The surge in obesity levels globally – worldwide obesity has nearly tripled since 1975, according to the World Health Organization — is causing food and health companies to scramble for ways to battle the glut and the gut.
One way is to decrease sugar intake, and food companies worldwide are struggling to find ways to cut the sugar content in their products but at the same time keep them tasting good. Israel’s SodaStream, which has successfully branded its fizzy drinks as a healthy alternative to super-sweet sodas, was snapped up earlier this year by US drinks giant PepsiCo Inc. for a massive $3.2 billion in cash, as a way to contend with falling demand for sugar-laden drinks.
Now, an Israeli food tech company, Rehovot-based Amai Proteins, says it has developed sweet proteins – based on those found in plants that grow along the equatorial belt — that can be used as sugar substitutes in a range of foods including sodas, yogurts, energy drinks, protein shakes, whipped cream, chocolate, spreads and syrups.
“Along the equatorial belt, from Malaysia and China to Nigeria and Cameron, tall trees capture the rays of sunlight, leaving the ground shady and dark,” Ilan Samish, the founder and CEO of Amai, said in an interview with The Times of Israel. “To survive, plants that grow in the shade need to attract animals with their fruit, so they can then spread their seeds. So these plants have developed fruits that contain sweet proteins, which are better than sugary fruits, because they taste better.”
Sweet proteins, he explained, are up to 3,000 times sweeter than sugar by weight, with a 4-gram teaspoon of sugar equivalent in sweetness to less than 2 milligrams of a sweet protein.
“These ultra-sweet proteins… bind to the sweet-receptor on the taste bud just like sugar but are then digested just like a protein, thus not causing an insulin response, not presenting calories and, unlike other sweeteners, they have no effect on the microbiome, liver and kidneys,” Samish said.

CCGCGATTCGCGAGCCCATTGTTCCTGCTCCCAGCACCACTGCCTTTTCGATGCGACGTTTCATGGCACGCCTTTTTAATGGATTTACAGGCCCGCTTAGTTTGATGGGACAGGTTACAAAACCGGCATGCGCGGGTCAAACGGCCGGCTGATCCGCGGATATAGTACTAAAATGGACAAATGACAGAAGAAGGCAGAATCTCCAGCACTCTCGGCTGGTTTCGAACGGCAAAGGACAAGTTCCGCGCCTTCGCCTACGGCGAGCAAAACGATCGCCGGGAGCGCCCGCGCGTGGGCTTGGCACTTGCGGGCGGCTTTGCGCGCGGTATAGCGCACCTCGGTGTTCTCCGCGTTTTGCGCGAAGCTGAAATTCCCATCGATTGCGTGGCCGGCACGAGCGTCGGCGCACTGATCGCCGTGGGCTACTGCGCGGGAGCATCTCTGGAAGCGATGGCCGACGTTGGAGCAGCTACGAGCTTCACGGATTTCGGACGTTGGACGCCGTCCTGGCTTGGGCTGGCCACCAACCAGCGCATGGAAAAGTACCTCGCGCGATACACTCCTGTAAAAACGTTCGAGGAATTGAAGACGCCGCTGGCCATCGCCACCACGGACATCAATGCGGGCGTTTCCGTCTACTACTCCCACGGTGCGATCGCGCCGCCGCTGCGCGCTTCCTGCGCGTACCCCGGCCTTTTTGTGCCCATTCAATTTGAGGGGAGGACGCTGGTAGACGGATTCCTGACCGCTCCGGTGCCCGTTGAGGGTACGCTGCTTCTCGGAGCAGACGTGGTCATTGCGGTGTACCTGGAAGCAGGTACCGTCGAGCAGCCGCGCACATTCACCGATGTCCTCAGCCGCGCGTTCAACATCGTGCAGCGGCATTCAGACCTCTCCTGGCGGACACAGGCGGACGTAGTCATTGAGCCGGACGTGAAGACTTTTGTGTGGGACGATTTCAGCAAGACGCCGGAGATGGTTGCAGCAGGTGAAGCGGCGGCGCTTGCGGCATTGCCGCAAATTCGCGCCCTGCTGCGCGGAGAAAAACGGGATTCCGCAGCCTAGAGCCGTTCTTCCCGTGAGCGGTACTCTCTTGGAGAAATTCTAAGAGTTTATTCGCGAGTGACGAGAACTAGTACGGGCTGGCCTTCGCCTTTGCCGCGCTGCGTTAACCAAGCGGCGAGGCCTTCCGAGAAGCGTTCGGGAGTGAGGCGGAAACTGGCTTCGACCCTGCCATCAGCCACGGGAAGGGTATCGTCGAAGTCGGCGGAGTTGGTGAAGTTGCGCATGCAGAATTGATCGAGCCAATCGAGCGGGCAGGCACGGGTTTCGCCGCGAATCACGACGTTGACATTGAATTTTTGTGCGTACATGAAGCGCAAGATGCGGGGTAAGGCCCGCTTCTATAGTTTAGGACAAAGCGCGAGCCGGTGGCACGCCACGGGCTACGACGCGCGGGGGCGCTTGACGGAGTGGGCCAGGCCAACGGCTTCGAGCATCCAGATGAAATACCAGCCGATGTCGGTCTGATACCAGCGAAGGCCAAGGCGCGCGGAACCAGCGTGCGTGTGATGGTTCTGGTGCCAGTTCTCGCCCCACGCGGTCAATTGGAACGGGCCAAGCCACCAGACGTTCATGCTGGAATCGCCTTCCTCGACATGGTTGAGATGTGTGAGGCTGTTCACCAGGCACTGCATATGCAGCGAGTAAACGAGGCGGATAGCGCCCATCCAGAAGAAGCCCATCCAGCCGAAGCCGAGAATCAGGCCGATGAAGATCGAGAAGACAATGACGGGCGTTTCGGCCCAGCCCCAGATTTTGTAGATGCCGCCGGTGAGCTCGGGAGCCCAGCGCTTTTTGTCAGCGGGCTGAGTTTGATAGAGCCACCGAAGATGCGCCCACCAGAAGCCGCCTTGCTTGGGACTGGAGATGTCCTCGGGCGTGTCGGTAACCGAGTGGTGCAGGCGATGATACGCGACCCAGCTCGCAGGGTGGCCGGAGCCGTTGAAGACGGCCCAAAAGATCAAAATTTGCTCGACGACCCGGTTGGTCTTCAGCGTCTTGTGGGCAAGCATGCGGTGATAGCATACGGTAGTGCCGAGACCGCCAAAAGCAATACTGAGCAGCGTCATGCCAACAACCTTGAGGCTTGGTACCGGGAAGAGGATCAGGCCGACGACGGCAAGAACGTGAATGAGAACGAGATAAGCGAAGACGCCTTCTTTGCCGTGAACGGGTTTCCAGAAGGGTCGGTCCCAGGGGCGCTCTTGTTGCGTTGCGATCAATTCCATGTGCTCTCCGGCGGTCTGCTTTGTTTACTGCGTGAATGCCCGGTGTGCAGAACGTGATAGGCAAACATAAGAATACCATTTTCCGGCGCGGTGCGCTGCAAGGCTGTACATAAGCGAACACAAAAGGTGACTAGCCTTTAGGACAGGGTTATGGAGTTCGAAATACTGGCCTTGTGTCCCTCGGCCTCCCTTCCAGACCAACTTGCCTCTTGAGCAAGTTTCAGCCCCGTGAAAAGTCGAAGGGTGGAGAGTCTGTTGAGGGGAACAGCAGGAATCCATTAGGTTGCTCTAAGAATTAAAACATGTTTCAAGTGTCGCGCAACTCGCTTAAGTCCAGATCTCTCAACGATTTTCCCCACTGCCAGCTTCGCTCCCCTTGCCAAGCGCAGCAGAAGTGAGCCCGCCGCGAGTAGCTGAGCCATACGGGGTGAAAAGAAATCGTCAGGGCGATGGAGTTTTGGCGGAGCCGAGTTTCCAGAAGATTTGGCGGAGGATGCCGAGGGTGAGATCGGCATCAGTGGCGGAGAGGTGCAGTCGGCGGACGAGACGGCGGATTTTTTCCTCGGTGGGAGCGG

However, these jungle-made proteins in the jungles are produced in small amounts, and they are not all identical. They also have an aftertaste, Samish said.
Samish and his team of computational protein designers studied the DNA makeup of the natural proteins and recreated it. They also redesigned it to decrease the aftertaste and to be able to make it in greater quantities.
“We have developed a new family of proteins that are 70 percent to 95% identical to the one in nature, but suited for the food market,” he said.
The protein is grown in yeast and sometimes in bacteria, and the final product has been classified by European regulators as a non-genetically modified product.
Amai, which was set up in December 2016 and which means sweet in Japanese, has received cloud-computing grants from Amazon and Google for its work.
The company, which began in The Kitchen Hub incubator of Israeli-based foodmaker Strauss, has already created a protein-sweetened soda for SodaStream with 50% to 80% less sugar content in a variety of flavors, including lemon, orange and coconut. Amai is also collaborating with Danone and PepsiCo, Samish said.
Other firms are also working on developing sweet proteins, he said. “But we have managed to solve the problem of yield, stability and taste.”
The product is now in a proof of concept stage, and Samish hopes that within two years Amai will be able to launch its first product, even before getting an external FDA regulatory approval. “The first product will be a sweet beer,” both alcoholic and non-alcoholic, he said, that tastes like a shandy – beer mixed with a carbonated lemon-lime soda.
“We prefer to test our product in a small market,” he said, and then, once FDA clearance is obtained, to move on to making products for food and beverage giants like PepsiCo, Danone, Strauss and SodaStream.
The firm has raised some $970,000 to date via the grants, the Israel Innovation Authority and The Kitchen FoodTech Hub, and is looking to raise a series A round of funding in the first quarter of next year, Samish said.